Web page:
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The Oldie - - CONTENTS - Alice Pit­man

The time-hon­oured sign that one is get­ting on a bit is when po­lice­men start look­ing younger. Fol­low­ing a re­cent bur­glary – the thief climbed through an open win­dow and made off with daugh­ter Betty’s hand­bag – the bobby who came to take a state­ment looked too young to be out on his own. It took him two weeks to re­turn to take our fin­ger­prints. Pre­sum­ably he’d gone on his school hol­i­days.

An­other in­di­ca­tor of age is my ig­no­rance of on­line dat­ing. For ob­vi­ous rea­sons, the whole phe­nom­e­non has passed me by. Un­til re­cently, I had no idea that so many sin­gle young peo­ple are ar­rang­ing dates with strangers at the click of a but­ton and a few flir­ta­tious Q and As. Older gen­er­a­tions must pre­sum­ably be do­ing the same, but I only have knowl­edge of the twen­tysome­things via daugh­ter Betty, who has an on/off dal­liance with a dat­ing app called Bum­ble. There are oth­ers, such as Tin­der. But it is the cosy-sound­ing Bum­ble that seems to have caught the in­ter­est of Sur­rey’s young adults.

Quite a num­ber of Fred and Betty’s old school friends use it, as well as the neigh­bours’ chil­dren. I know this be­cause Betty some­times lets me match­make on her be­half and fa­mil­iar faces keep pop­ping up. ‘Look, it’s that lit­tle hor­ror who used to set fire to things!’ ‘That can’t be Dan what­sit from up the road, can it? He’s got a beard!’ Who knew on­line spy­ing could be so much fun? There are now so many mil­len­ni­als look­ing for ro­mance via the in­ter­net that it makes you won­der how they would ever find any­one in real life.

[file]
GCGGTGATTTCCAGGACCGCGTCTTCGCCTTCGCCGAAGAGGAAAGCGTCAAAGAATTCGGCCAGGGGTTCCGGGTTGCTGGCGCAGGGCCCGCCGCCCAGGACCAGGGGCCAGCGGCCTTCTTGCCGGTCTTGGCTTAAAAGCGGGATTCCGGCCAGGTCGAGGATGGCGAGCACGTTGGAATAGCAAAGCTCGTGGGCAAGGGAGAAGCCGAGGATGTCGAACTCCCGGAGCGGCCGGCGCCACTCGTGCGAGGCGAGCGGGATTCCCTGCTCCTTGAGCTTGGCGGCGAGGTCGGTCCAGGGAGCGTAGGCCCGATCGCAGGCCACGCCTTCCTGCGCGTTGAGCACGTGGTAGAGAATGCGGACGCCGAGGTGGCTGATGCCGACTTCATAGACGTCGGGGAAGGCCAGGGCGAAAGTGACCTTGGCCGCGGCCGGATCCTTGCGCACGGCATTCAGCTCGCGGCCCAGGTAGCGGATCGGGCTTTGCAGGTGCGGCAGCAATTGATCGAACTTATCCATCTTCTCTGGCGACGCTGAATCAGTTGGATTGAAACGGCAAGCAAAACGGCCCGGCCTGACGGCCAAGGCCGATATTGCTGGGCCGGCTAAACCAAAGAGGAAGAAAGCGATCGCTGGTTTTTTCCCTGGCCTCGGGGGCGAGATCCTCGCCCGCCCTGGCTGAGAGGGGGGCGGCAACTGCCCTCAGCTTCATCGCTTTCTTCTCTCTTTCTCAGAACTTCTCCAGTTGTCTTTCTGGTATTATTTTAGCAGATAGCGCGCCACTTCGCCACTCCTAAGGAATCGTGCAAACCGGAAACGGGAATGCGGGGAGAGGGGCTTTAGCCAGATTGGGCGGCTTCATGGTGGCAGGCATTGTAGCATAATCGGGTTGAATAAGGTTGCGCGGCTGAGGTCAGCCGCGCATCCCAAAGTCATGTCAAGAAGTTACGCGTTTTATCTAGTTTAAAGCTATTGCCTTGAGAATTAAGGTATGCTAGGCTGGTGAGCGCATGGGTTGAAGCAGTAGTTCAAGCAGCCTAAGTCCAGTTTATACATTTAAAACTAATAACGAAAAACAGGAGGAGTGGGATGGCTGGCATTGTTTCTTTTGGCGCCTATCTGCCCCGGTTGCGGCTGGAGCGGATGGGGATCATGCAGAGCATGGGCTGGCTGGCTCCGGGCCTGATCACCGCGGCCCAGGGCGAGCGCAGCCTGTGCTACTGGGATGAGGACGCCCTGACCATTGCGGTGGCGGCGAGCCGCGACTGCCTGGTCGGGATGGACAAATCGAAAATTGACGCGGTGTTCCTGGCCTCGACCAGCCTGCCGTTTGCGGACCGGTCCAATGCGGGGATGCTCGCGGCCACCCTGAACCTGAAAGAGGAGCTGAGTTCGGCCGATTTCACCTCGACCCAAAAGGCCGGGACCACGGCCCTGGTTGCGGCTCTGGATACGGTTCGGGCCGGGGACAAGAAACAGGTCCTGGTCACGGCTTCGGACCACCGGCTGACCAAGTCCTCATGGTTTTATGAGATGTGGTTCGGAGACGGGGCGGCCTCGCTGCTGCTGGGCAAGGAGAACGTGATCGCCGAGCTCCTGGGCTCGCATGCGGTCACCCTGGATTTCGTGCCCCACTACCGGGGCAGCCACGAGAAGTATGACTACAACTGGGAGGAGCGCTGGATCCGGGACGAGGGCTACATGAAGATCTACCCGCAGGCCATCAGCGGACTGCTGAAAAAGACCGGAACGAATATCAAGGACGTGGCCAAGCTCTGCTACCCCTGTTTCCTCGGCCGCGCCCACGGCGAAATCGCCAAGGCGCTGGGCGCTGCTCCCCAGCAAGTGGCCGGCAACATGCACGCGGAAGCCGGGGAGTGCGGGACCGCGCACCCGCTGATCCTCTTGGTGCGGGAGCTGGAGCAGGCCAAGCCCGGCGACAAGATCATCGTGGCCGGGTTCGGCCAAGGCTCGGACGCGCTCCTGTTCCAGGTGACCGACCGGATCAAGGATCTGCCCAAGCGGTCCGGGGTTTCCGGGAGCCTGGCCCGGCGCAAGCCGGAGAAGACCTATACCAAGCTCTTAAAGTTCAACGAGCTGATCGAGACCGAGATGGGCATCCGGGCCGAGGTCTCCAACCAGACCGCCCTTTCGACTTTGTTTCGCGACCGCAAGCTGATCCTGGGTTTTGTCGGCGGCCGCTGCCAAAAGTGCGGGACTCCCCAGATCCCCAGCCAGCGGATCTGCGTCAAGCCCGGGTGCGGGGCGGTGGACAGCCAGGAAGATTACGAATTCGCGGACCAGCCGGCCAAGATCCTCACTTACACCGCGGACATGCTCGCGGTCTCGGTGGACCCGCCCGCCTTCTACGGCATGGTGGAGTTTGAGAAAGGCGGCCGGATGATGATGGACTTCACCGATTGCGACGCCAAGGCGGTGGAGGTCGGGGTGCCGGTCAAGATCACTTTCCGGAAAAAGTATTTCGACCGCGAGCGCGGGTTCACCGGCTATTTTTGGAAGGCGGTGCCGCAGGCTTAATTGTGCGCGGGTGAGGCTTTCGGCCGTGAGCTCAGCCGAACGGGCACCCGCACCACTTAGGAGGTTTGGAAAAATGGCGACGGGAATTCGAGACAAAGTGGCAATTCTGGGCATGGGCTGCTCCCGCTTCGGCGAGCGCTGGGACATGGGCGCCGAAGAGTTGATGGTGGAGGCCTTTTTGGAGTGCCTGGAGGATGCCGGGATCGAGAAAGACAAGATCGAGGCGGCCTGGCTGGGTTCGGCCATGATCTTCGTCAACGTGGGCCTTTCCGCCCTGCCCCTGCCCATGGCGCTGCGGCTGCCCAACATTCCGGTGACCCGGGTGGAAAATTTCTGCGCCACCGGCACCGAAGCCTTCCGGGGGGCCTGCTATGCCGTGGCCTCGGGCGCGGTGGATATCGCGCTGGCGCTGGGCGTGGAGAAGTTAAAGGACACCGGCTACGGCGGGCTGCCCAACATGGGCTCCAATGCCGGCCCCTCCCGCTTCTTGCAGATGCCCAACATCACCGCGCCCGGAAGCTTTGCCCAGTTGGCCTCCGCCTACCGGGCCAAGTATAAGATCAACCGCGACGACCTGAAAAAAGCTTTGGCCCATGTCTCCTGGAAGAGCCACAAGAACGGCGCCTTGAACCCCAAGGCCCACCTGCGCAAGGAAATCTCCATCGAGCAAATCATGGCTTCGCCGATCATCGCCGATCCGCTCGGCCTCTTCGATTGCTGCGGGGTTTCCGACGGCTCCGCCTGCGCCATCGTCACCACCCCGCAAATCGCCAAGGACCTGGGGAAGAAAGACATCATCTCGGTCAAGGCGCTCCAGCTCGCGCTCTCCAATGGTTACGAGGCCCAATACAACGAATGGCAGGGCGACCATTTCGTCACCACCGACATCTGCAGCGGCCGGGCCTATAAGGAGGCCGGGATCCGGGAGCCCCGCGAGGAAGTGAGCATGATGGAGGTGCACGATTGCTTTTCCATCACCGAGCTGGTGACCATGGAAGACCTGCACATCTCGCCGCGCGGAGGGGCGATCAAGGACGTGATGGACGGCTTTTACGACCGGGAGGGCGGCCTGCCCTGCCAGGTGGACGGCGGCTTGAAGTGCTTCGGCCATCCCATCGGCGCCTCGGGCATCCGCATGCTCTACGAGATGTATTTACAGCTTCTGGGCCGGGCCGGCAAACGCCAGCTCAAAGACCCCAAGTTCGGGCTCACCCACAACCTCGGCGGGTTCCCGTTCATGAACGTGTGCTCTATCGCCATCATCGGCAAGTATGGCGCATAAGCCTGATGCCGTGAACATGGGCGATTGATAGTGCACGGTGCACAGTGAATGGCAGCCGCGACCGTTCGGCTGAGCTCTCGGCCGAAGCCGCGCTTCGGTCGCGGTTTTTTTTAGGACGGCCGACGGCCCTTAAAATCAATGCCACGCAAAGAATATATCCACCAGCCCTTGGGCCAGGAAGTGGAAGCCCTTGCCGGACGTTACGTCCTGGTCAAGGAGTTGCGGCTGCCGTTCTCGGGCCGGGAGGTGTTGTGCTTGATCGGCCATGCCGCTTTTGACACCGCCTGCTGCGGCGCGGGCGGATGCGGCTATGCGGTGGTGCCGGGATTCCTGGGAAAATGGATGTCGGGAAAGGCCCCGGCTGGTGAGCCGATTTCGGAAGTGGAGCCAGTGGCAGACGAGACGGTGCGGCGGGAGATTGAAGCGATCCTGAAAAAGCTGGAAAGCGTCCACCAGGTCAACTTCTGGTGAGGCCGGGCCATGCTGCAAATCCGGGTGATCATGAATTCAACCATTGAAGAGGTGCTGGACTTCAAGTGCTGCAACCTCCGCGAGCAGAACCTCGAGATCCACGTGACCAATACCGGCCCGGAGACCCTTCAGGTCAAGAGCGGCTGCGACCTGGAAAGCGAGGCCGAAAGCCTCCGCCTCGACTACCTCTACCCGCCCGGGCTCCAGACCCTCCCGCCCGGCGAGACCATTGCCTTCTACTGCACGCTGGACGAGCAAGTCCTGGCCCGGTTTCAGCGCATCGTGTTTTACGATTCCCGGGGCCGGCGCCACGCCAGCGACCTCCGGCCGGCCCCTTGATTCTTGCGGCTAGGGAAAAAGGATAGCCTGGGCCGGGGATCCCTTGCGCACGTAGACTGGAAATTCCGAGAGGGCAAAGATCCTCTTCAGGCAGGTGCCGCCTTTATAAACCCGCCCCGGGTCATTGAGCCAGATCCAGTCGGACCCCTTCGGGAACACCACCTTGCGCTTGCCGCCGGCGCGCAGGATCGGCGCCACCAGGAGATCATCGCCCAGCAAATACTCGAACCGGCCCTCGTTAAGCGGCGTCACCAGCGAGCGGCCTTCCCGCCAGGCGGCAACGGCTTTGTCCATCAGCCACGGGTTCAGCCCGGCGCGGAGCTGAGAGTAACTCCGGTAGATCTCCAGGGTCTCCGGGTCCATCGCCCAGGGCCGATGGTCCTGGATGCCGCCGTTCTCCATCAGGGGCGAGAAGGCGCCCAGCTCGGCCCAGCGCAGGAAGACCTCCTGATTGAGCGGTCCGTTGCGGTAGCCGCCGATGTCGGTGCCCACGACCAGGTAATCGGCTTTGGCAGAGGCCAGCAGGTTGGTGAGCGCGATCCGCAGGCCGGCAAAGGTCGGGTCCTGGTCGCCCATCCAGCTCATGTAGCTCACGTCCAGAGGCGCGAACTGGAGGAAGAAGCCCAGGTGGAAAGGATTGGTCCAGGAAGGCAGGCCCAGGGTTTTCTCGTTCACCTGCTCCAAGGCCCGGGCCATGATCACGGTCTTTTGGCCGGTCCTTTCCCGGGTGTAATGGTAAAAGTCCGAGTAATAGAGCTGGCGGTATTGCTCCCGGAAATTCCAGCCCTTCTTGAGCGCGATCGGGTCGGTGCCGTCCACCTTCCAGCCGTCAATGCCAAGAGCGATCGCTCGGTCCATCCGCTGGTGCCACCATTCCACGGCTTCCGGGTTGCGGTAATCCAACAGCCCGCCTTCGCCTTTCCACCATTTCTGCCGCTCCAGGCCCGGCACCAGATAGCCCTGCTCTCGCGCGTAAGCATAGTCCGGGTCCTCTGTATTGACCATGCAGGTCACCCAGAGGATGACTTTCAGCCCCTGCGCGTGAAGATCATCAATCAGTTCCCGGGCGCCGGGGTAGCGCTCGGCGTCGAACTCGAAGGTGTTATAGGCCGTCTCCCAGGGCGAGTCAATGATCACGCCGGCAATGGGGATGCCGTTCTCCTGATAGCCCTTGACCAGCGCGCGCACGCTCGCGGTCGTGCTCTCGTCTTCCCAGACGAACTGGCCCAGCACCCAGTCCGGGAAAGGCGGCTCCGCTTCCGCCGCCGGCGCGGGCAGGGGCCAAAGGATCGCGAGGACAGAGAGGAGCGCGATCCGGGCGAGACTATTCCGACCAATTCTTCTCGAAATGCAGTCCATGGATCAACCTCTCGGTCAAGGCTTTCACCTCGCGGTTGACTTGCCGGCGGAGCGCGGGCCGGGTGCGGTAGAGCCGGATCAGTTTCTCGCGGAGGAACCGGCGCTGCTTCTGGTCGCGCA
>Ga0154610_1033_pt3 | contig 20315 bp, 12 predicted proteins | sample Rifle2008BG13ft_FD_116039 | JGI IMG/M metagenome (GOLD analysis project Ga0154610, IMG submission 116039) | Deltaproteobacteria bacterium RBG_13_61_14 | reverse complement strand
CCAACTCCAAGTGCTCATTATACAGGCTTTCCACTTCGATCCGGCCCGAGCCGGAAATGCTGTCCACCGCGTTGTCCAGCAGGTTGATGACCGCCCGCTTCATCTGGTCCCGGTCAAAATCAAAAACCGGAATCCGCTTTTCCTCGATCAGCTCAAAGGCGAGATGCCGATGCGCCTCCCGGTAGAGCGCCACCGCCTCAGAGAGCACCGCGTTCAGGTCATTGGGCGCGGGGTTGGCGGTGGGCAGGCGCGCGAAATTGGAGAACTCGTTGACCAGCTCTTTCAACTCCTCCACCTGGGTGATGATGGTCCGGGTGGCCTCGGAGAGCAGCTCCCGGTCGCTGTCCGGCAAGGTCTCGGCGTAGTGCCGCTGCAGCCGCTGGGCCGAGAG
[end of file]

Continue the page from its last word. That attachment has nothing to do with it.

This is how Bum­ble works. The boy/ girl up­loads pro­file pho­tos of them­selves,

of­ten with a corny Blind Date style sound­bite, such as ‘En­gi­neer­ing ge­ol­o­gist that knows how to rock your world.’ You swipe right if you like the look of the boy, or swipe left if you don’t. If the men – I must stop call­ing them boys – then like you back, it is called a match. It is down to the fe­male to start a con­ver­sa­tion.

As Betty’s re­searcher, I have found the men’s pro­files fea­ture one of the fol­low­ing:

1. The boy-next-door type, pos­ing with the fam­ily dog or el­derly rel­a­tive to sug­gest a car­ing na­ture .

2. The body-build­ing nar­cis­sist – all to­p­less self­ies, gim­let eyes, and rip­pling mus­cles a-gleam.

3. The night­club he­do­nist – never fea­tured without his mates, pints held aloft in slightly off-putting male sol­i­dar­ity.

4. The nice but dull man in It/bradley Wig­gins wannabe – all moun­tain-bike ac­tion shots that could be any­one.

5. The eco-war­rior gap-year stu­dent - art­fully di­shev­elled hair, astride ele­phants in Thai­land or con­nect­ing a wa­ter pump to an African vil­lage.

Betty says that af­ter a while ev­ery­one starts to look the same. I know what she means. But where she gets Bum­ble fa­tigue, I still find my­self hap­pily scrolling away in the hope of find­ing her Mr Right. The usual form is for me to whit­tle the best down to three for her fi­nal pe­rusal. They have to be tall and blonde, with a hint of the spiv about them. The ones I present she dis­misses with a Scar­lett O’hara-type in­sou­ciance bor­der­ing on cal­lous. ‘But he looks nice!’ I say. Once I thought I’d found him: ‘He’s tall, blond and spivvy and guess what? He only lives round the cor­ner!’

But it turned out Betty had known the boy from her pre-school nurs­ery. ‘He used to stamp on my sand­wiches.’ ‘He won’t still be stamp­ing on sand­wiches. Cut the boy some slack!’

‘He got a girl preg­nant in Year 11… and drunk-drove his dad’s car into the Co-op.’ ‘Oh.’ So far she has been on one Bum­ble date. He was Scots-posh – his fam­ily owns an es­tate in the High­lands. I se­cretly had great hopes for the Laird. But just as Betty started men­tally pick­ing out Far­row & Ball shades to re­fur­bish the tired-look­ing Scot­tish cas­tle he would one day in­herit (she’d found it on Google maps), he told her he was see­ing some­one else. ‘I’m done with Bum­ble,’ she de­clared. So then I thought… per­haps young PC Wayne, who was so kind over the loss of her hand­bag. But she wasn’t in­ter­ested.

‘I’ll just stick to Lupin,’ she said, throw­ing her arms round the dog.

‘You can’t have him,’ I snapped. ‘He’s mine.’

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